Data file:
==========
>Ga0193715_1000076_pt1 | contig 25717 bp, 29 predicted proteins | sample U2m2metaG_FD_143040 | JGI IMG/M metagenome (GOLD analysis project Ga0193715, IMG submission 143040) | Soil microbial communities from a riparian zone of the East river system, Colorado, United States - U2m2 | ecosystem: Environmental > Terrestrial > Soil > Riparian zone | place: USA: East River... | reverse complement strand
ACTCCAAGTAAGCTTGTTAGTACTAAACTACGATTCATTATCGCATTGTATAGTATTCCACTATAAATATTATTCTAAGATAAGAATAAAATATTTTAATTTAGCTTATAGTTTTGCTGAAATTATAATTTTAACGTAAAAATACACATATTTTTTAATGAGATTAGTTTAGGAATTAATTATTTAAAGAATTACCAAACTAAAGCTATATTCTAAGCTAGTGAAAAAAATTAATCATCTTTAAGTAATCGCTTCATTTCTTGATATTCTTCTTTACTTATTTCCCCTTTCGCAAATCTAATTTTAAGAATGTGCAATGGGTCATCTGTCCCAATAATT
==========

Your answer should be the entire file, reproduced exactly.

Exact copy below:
>Ga0193715_1000076_pt1 | contig 25717 bp, 29 predicted proteins | sample U2m2metaG_FD_143040 | JGI IMG/M metagenome (GOLD analysis project Ga0193715, IMG submission 143040) | Soil microbial communities from a riparian zone of the East river system, Colorado, United States - U2m2 | ecosystem: Environmental > Terrestrial > Soil > Riparian zone | place: USA: East River... | reverse complement strand
ACTCCAAGTAAGCTTGTTAGTACTAAACTACGATTCATTATCGCATTGTATAGTATTCCACTATAAATATTATTCTAAGATAAGAATAAAATATTTTAATTTAGCTTATAGTTTTGCTGAAATTATAATTTTAACGTAAAAATACACATATTTTTTAATGAGATTAGTTTAGGAATTAATTATTTAAAGAATTACCAAACTAAAGCTATATTCTAAGCTAGTGAAAAAAATTAATCATCTTTAAGTAATCGCTTCATTTCTTGATATTCTTCTTTACTTATTTCCCCTTTCGCAAATCTAATTTTAAGAATGTGCAATGGGTCATCTGTCCCAATAATT